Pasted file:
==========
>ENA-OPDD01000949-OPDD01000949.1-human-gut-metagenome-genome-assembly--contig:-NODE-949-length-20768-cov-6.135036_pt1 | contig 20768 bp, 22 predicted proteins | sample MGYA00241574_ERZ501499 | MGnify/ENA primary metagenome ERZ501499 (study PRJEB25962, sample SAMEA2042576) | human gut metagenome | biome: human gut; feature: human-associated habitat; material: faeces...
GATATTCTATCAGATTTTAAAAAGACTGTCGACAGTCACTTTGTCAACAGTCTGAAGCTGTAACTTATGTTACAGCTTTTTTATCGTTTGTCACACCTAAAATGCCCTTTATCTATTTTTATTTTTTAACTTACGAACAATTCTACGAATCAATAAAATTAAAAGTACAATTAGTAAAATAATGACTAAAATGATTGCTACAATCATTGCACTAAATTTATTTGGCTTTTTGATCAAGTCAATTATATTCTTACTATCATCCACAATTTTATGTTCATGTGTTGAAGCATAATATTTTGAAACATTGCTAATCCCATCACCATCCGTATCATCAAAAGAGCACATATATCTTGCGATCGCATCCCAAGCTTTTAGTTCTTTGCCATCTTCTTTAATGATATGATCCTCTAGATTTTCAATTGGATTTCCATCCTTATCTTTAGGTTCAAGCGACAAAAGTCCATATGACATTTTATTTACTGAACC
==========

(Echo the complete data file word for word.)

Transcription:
>ENA-OPDD01000949-OPDD01000949.1-human-gut-metagenome-genome-assembly--contig:-NODE-949-length-20768-cov-6.135036_pt1 | contig 20768 bp, 22 predicted proteins | sample MGYA00241574_ERZ501499 | MGnify/ENA primary metagenome ERZ501499 (study PRJEB25962, sample SAMEA2042576) | human gut metagenome | biome: human gut; feature: human-associated habitat; material: faeces...
GATATTCTATCAGATTTTAAAAAGACTGTCGACAGTCACTTTGTCAACAGTCTGAAGCTGTAACTTATGTTACAGCTTTTTTATCGTTTGTCACACCTAAAATGCCCTTTATCTATTTTTATTTTTTAACTTACGAACAATTCTACGAATCAATAAAATTAAAAGTACAATTAGTAAAATAATGACTAAAATGATTGCTACAATCATTGCACTAAATTTATTTGGCTTTTTGATCAAGTCAATTATATTCTTACTATCATCCACAATTTTATGTTCATGTGTTGAAGCATAATATTTTGAAACATTGCTAATCCCATCACCATCCGTATCATCAAAAGAGCACATATATCTTGCGATCGCATCCCAAGCTTTTAGTTCTTTGCCATCTTCTTTAATGATATGATCCTCTAGATTTTCAATTGGATTTCCATCCTTATCTTTAGGTTCAAGCGACAAAAGTCCATATGACATTTTATTTACTGAACC